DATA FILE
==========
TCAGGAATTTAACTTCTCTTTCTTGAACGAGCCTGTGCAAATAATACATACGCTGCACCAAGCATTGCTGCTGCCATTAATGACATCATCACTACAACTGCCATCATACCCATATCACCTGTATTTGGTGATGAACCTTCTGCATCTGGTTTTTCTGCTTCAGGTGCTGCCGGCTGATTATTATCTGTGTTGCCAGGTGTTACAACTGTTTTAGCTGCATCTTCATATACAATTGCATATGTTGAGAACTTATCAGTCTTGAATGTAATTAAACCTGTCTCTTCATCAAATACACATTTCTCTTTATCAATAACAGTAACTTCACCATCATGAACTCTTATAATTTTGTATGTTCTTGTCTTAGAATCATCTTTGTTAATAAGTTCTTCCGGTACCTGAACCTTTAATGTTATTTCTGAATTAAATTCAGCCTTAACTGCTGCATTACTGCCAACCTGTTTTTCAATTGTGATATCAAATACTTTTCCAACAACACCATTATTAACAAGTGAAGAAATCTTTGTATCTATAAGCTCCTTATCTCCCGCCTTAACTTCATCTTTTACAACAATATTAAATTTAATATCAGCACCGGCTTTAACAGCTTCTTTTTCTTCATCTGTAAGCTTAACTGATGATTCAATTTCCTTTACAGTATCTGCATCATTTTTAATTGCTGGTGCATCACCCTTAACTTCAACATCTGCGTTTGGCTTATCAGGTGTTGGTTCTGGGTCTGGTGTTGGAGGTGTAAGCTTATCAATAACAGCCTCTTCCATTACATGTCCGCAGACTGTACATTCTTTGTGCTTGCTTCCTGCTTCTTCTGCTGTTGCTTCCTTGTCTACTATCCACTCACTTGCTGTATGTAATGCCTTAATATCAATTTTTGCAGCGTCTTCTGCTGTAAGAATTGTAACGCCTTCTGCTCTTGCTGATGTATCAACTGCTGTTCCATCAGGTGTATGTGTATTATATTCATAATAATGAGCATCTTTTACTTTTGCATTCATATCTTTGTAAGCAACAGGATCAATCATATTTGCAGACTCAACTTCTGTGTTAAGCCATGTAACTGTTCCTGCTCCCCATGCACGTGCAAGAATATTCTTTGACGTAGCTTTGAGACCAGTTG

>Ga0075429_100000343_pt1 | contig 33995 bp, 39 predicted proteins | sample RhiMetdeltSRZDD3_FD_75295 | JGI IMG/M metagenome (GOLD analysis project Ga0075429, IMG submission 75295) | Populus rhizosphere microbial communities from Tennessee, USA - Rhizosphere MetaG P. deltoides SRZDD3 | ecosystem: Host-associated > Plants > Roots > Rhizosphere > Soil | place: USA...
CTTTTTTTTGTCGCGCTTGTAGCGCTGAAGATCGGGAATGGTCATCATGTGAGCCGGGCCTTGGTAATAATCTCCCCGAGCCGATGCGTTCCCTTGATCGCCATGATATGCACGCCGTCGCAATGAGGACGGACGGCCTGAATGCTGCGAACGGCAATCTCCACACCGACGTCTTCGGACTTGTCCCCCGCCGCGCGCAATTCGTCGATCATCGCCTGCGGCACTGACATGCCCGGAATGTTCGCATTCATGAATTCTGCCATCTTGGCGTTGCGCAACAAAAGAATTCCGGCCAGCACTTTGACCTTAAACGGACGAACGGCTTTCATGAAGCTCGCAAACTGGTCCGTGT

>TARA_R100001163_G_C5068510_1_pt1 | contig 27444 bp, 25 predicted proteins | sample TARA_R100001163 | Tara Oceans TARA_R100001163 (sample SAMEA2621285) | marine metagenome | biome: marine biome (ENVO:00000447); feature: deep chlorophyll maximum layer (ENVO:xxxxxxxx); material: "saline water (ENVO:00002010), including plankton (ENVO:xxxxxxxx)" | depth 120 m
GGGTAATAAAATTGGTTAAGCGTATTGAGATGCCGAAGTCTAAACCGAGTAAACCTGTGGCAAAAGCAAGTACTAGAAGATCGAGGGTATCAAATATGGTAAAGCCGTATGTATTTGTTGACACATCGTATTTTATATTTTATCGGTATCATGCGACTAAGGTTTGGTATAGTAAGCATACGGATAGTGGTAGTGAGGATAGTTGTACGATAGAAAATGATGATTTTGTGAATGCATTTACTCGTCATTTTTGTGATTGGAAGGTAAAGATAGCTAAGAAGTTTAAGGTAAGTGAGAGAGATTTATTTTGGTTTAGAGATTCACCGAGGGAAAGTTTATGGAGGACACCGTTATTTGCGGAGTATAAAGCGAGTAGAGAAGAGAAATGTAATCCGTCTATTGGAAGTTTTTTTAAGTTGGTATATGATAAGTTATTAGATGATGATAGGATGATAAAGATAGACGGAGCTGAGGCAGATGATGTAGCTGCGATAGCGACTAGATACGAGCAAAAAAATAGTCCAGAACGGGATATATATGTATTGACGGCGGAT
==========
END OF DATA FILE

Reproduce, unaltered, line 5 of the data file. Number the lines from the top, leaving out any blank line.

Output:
GGGTAATAAAATTGGTTAAGCGTATTGAGATGCCGAAGTCTAAACCGAGTAAACCTGTGGCAAAAGCAAGTACTAGAAGATCGAGGGTATCAAATATGGTAAAGCCGTATGTATTTGTTGACACATCGTATTTTATATTTTATCGGTATCATGCGACTAAGGTTTGGTATAGTAAGCATACGGATAGTGGTAGTGAGGATAGTTGTACGATAGAAAATGATGATTTTGTGAATGCATTTACTCGTCATTTTTGTGATTGGAAGGTAAAGATAGCTAAGAAGTTTAAGGTAAGTGAGAGAGATTTATTTTGGTTTAGAGATTCACCGAGGGAAAGTTTATGGAGGACACCGTTATTTGCGGAGTATAAAGCGAGTAGAGAAGAGAAATGTAATCCGTCTATTGGAAGTTTTTTTAAGTTGGTATATGATAAGTTATTAGATGATGATAGGATGATAAAGATAGACGGAGCTGAGGCAGATGATGTAGCTGCGATAGCGACTAGATACGAGCAAAAAAATAGTCCAGAACGGGATATATATGTATTGACGGCGGAT